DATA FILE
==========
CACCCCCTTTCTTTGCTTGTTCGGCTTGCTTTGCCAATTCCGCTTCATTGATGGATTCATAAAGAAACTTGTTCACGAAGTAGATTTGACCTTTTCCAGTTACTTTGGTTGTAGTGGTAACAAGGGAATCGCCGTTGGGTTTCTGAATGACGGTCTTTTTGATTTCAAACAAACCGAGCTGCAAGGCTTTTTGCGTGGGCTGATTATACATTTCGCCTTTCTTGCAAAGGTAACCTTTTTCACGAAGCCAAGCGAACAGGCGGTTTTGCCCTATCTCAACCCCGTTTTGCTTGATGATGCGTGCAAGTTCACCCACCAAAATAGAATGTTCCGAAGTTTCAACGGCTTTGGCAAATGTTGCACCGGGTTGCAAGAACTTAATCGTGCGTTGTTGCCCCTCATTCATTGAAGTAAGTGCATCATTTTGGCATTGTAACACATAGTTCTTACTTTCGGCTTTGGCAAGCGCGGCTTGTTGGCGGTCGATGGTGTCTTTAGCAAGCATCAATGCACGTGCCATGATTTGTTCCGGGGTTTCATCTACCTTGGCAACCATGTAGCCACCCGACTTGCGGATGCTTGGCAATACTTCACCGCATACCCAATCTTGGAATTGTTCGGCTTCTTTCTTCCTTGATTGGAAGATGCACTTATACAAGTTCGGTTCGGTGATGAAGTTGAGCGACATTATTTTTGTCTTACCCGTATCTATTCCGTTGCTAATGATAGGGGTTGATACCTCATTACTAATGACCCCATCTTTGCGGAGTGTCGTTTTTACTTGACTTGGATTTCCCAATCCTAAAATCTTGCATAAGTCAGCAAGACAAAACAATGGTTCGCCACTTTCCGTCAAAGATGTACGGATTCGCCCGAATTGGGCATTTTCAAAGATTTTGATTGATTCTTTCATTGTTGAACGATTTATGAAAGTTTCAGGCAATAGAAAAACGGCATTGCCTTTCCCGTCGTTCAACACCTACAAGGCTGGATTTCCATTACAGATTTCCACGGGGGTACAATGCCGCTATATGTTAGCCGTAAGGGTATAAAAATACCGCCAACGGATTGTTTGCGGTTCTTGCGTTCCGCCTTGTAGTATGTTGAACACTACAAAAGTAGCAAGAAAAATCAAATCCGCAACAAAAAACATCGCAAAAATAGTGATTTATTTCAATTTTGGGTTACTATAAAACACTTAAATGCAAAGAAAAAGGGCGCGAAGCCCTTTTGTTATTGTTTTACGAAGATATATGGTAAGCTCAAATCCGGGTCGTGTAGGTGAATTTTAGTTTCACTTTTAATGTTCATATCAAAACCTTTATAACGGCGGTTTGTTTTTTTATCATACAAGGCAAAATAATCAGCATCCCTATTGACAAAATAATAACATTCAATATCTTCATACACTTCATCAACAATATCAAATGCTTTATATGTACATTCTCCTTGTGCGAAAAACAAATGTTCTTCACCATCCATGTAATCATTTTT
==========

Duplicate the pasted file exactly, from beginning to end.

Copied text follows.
CACCCCCTTTCTTTGCTTGTTCGGCTTGCTTTGCCAATTCCGCTTCATTGATGGATTCATAAAGAAACTTGTTCACGAAGTAGATTTGACCTTTTCCAGTTACTTTGGTTGTAGTGGTAACAAGGGAATCGCCGTTGGGTTTCTGAATGACGGTCTTTTTGATTTCAAACAAACCGAGCTGCAAGGCTTTTTGCGTGGGCTGATTATACATTTCGCCTTTCTTGCAAAGGTAACCTTTTTCACGAAGCCAAGCGAACAGGCGGTTTTGCCCTATCTCAACCCCGTTTTGCTTGATGATGCGTGCAAGTTCACCCACCAAAATAGAATGTTCCGAAGTTTCAACGGCTTTGGCAAATGTTGCACCGGGTTGCAAGAACTTAATCGTGCGTTGTTGCCCCTCATTCATTGAAGTAAGTGCATCATTTTGGCATTGTAACACATAGTTCTTACTTTCGGCTTTGGCAAGCGCGGCTTGTTGGCGGTCGATGGTGTCTTTAGCAAGCATCAATGCACGTGCCATGATTTGTTCCGGGGTTTCATCTACCTTGGCAACCATGTAGCCACCCGACTTGCGGATGCTTGGCAATACTTCACCGCATACCCAATCTTGGAATTGTTCGGCTTCTTTCTTCCTTGATTGGAAGATGCACTTATACAAGTTCGGTTCGGTGATGAAGTTGAGCGACATTATTTTTGTCTTACCCGTATCTATTCCGTTGCTAATGATAGGGGTTGATACCTCATTACTAATGACCCCATCTTTGCGGAGTGTCGTTTTTACTTGACTTGGATTTCCCAATCCTAAAATCTTGCATAAGTCAGCAAGACAAAACAATGGTTCGCCACTTTCCGTCAAAGATGTACGGATTCGCCCGAATTGGGCATTTTCAAAGATTTTGATTGATTCTTTCATTGTTGAACGATTTATGAAAGTTTCAGGCAATAGAAAAACGGCATTGCCTTTCCCGTCGTTCAACACCTACAAGGCTGGATTTCCATTACAGATTTCCACGGGGGTACAATGCCGCTATATGTTAGCCGTAAGGGTATAAAAATACCGCCAACGGATTGTTTGCGGTTCTTGCGTTCCGCCTTGTAGTATGTTGAACACTACAAAAGTAGCAAGAAAAATCAAATCCGCAACAAAAAACATCGCAAAAATAGTGATTTATTTCAATTTTGGGTTACTATAAAACACTTAAATGCAAAGAAAAAGGGCGCGAAGCCCTTTTGTTATTGTTTTACGAAGATATATGGTAAGCTCAAATCCGGGTCGTGTAGGTGAATTTTAGTTTCACTTTTAATGTTCATATCAAAACCTTTATAACGGCGGTTTGTTTTTTTATCATACAAGGCAAAATAATCAGCATCCCTATTGACAAAATAATAACATTCAATATCTTCATACACTTCATCAACAATATCAAATGCTTTATATGTACATTCTCCTTGTGCGAAAAACAAATGTTCTTCACCATCCATGTAATCATTTTT